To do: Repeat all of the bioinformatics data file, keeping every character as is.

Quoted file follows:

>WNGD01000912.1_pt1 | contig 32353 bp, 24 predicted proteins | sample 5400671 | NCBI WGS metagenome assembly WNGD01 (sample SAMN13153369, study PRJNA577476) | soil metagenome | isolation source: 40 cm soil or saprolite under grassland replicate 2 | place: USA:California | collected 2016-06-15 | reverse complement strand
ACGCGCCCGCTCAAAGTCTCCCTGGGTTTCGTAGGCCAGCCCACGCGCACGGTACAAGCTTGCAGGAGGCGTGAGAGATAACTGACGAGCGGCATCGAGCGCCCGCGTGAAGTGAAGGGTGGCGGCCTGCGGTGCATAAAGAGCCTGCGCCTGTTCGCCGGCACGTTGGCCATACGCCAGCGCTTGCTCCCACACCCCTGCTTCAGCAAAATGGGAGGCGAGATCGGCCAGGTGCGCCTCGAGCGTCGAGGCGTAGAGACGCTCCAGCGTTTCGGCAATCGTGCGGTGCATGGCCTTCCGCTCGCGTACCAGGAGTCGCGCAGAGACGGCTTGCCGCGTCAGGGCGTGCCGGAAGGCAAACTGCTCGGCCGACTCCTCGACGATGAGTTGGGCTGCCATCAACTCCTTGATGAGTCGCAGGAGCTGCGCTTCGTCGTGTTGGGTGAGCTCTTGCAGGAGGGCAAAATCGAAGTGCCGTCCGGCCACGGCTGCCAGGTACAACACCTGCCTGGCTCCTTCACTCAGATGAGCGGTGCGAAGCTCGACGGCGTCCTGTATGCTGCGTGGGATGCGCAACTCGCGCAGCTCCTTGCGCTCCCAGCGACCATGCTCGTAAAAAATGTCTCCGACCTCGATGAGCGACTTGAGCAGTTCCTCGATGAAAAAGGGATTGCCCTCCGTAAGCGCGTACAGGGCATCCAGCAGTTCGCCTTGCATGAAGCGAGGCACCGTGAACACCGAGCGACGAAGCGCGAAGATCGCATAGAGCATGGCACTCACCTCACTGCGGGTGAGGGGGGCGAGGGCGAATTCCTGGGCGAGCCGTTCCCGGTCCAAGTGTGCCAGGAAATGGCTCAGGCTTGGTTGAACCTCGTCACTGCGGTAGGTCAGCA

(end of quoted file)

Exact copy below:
>WNGD01000912.1_pt1 | contig 32353 bp, 24 predicted proteins | sample 5400671 | NCBI WGS metagenome assembly WNGD01 (sample SAMN13153369, study PRJNA577476) | soil metagenome | isolation source: 40 cm soil or saprolite under grassland replicate 2 | place: USA:California | collected 2016-06-15 | reverse complement strand
ACGCGCCCGCTCAAAGTCTCCCTGGGTTTCGTAGGCCAGCCCACGCGCACGGTACAAGCTTGCAGGAGGCGTGAGAGATAACTGACGAGCGGCATCGAGCGCCCGCGTGAAGTGAAGGGTGGCGGCCTGCGGTGCATAAAGAGCCTGCGCCTGTTCGCCGGCACGTTGGCCATACGCCAGCGCTTGCTCCCACACCCCTGCTTCAGCAAAATGGGAGGCGAGATCGGCCAGGTGCGCCTCGAGCGTCGAGGCGTAGAGACGCTCCAGCGTTTCGGCAATCGTGCGGTGCATGGCCTTCCGCTCGCGTACCAGGAGTCGCGCAGAGACGGCTTGCCGCGTCAGGGCGTGCCGGAAGGCAAACTGCTCGGCCGACTCCTCGACGATGAGTTGGGCTGCCATCAACTCCTTGATGAGTCGCAGGAGCTGCGCTTCGTCGTGTTGGGTGAGCTCTTGCAGGAGGGCAAAATCGAAGTGCCGTCCGGCCACGGCTGCCAGGTACAACACCTGCCTGGCTCCTTCACTCAGATGAGCGGTGCGAAGCTCGACGGCGTCCTGTATGCTGCGTGGGATGCGCAACTCGCGCAGCTCCTTGCGCTCCCAGCGACCATGCTCGTAAAAAATGTCTCCGACCTCGATGAGCGACTTGAGCAGTTCCTCGATGAAAAAGGGATTGCCCTCCGTAAGCGCGTACAGGGCATCCAGCAGTTCGCCTTGCATGAAGCGAGGCACCGTGAACACCGAGCGACGAAGCGCGAAGATCGCATAGAGCATGGCACTCACCTCACTGCGGGTGAGGGGGGCGAGGGCGAATTCCTGGGCGAGCCGTTCCCGGTCCAAGTGTGCCAGGAAATGGCTCAGGCTTGGTTGAACCTCGTCACTGCGGTAGGTCAGCA